Wednesday, December 09, 2009

Jiffest: "99% Honest" and "Coffe and Allah"

What a beautiful, soulful, groovy documentary. You only wished a documentary could be this enjoyable.

A documentary about United Minorities, a hip hop group in Norway. The film focused on 4 youngsters: Amina (Uganda), Assad (Pakistan), Haji (Iraq) and Emir (Bosnia). They got what it takes: talent, dedication, brain, maturity, and... Islam.

Beautiful music, beautiful voice.
Highly recommended.

"Coffee and Allah" was an elegant short story with a charming ending: a cup of coffee whose froth spelled "Allah". How can it go wrong.

Film Info:

99% Honest (99% Aerlig)

Emir, Amina, Haji and Assad are all members of the hip hop group Forente Minoriteter (United Minorities). The film follows them through their musical process, with its ups and downs. The film crew has followed the band for two years, resulting in an intimate encounter with some very charming and open young people. They are all different but still find common ground through their passion for music and, not least, in finding their own space and identity amid conflicting demands from friends, family and Norwegian society.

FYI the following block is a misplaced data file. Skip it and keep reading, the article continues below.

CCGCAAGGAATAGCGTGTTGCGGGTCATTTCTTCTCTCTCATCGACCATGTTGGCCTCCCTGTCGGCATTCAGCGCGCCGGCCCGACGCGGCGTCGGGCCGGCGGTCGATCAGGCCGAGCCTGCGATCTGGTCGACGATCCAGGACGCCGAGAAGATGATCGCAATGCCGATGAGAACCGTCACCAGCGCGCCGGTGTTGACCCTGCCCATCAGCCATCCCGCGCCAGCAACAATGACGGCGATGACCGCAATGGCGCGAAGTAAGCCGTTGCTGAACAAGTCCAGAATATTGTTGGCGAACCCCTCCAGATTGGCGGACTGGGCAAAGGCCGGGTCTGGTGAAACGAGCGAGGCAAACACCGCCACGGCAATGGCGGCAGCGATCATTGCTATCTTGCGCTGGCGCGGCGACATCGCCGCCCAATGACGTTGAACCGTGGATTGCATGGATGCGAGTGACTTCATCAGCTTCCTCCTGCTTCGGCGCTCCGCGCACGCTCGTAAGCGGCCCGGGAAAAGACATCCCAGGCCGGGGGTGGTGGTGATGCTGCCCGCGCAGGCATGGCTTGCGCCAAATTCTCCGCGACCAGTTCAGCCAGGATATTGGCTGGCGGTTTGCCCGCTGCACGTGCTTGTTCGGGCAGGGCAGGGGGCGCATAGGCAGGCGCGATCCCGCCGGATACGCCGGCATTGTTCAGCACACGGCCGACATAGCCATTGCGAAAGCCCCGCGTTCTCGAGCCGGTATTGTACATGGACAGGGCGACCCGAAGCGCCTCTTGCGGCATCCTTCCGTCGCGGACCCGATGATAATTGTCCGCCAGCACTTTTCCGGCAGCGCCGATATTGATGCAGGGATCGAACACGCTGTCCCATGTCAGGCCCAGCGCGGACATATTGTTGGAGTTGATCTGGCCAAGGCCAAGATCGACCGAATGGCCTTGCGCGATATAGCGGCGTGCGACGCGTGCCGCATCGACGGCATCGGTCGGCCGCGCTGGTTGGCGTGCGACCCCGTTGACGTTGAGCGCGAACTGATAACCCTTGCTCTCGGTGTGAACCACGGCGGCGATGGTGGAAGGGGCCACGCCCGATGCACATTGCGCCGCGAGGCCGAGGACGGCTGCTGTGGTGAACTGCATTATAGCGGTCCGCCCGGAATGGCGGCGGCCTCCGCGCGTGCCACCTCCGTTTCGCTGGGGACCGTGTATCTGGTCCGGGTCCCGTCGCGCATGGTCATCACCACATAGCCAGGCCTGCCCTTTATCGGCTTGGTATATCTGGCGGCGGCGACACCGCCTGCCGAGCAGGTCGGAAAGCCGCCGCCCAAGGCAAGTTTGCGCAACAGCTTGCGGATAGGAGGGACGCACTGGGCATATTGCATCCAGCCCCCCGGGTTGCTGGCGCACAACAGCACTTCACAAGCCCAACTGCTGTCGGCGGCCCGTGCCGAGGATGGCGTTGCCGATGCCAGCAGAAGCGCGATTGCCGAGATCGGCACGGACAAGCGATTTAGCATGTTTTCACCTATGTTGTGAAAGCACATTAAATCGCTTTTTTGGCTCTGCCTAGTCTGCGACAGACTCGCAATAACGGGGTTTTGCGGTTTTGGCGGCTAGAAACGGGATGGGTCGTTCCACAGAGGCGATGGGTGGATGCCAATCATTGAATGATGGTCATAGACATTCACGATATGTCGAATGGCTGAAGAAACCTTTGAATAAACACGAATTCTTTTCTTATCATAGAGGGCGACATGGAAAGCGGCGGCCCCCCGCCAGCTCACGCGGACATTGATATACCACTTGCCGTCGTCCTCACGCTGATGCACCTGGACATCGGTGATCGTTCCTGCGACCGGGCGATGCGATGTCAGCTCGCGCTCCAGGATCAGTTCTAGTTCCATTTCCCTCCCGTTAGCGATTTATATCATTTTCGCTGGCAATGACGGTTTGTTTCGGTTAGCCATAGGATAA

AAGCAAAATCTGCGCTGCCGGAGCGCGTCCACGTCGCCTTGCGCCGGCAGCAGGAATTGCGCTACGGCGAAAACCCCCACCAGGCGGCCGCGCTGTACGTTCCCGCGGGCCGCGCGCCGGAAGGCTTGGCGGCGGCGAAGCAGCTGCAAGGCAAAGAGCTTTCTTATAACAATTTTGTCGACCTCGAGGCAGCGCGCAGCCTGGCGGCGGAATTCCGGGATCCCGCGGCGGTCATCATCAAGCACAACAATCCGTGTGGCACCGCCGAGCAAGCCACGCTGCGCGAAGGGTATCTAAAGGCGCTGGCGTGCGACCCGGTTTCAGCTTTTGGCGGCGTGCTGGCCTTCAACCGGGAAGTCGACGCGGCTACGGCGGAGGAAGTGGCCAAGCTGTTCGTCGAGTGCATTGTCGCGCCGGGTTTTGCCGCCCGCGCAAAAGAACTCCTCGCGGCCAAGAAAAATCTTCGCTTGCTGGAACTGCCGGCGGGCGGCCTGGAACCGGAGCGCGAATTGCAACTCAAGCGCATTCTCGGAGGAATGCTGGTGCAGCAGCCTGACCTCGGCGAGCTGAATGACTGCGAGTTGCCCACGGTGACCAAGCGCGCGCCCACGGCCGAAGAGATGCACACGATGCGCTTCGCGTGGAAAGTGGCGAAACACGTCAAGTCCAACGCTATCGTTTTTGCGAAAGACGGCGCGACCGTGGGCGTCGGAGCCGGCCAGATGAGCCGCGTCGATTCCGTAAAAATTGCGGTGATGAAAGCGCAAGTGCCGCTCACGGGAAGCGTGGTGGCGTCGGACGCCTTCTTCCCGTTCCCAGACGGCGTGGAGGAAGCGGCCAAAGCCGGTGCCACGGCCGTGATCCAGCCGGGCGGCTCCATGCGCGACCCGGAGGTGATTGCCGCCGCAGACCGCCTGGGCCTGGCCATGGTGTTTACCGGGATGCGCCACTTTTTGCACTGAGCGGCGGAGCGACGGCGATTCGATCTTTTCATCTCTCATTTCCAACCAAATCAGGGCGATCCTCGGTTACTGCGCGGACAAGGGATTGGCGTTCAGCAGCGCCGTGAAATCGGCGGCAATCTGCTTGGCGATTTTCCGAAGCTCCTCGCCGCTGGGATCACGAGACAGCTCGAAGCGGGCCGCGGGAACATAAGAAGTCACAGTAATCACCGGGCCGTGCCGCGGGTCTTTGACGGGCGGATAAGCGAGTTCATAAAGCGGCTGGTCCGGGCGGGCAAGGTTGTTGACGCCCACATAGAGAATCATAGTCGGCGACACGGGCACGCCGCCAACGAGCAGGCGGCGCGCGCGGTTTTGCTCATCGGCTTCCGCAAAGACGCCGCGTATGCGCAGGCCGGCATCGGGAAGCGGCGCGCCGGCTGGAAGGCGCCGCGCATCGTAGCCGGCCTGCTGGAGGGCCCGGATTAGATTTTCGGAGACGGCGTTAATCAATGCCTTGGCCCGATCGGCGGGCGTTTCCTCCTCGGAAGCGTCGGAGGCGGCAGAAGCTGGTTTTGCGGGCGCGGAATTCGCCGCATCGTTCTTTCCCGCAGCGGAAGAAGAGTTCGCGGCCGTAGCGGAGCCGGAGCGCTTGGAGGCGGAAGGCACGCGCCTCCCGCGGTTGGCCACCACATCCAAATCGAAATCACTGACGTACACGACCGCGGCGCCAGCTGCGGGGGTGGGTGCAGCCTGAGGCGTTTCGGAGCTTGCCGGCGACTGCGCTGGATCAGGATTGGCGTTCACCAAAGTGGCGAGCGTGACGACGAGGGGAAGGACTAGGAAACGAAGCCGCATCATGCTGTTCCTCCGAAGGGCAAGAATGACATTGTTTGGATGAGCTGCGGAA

Forente Minoriteter, the main subject of this documentary, are a group of people from different backgrounds who strive to raise awareness and promote cultural diversity in music, dance, film, theater and writing.

Director: Rune Denstad Langlo
Country: Norway
Genre: Documentary
Duration: 70 min.
Language: Norwegian (with English subtitles).

Nominated for Best Documentary and Best Score at the 2009 Amanda Awards, Norway.

Coffee and Allah

A young Muslim woman's appetite for coffee, Islam and a good game of badminton. When Oromo Ethiopian Abeba Mohammed moves to suburban Mt Albert, she has nothing but her faith in Allah, a taste for Ethiopian coffee, and a zest for life to sustain her. From behind her purdah, and no knowledge of English, Abeba struggles to make a connection with the people of her new homeland.

Coffee and Allah is not her only award-winning short film. Her 1996 short O Tamaiti won an award from New Zealand Film and TV Awards in 1996, while her 2001 short Still Life was awarded First Prize for Short Films at the 2001 Montréal World Film Festival.

Country: New Zealand
Year: 2007
Genre: Short
Duration: 14 min.
Language: English

Best Short Film at the 2008 Hawaii International Film Festival
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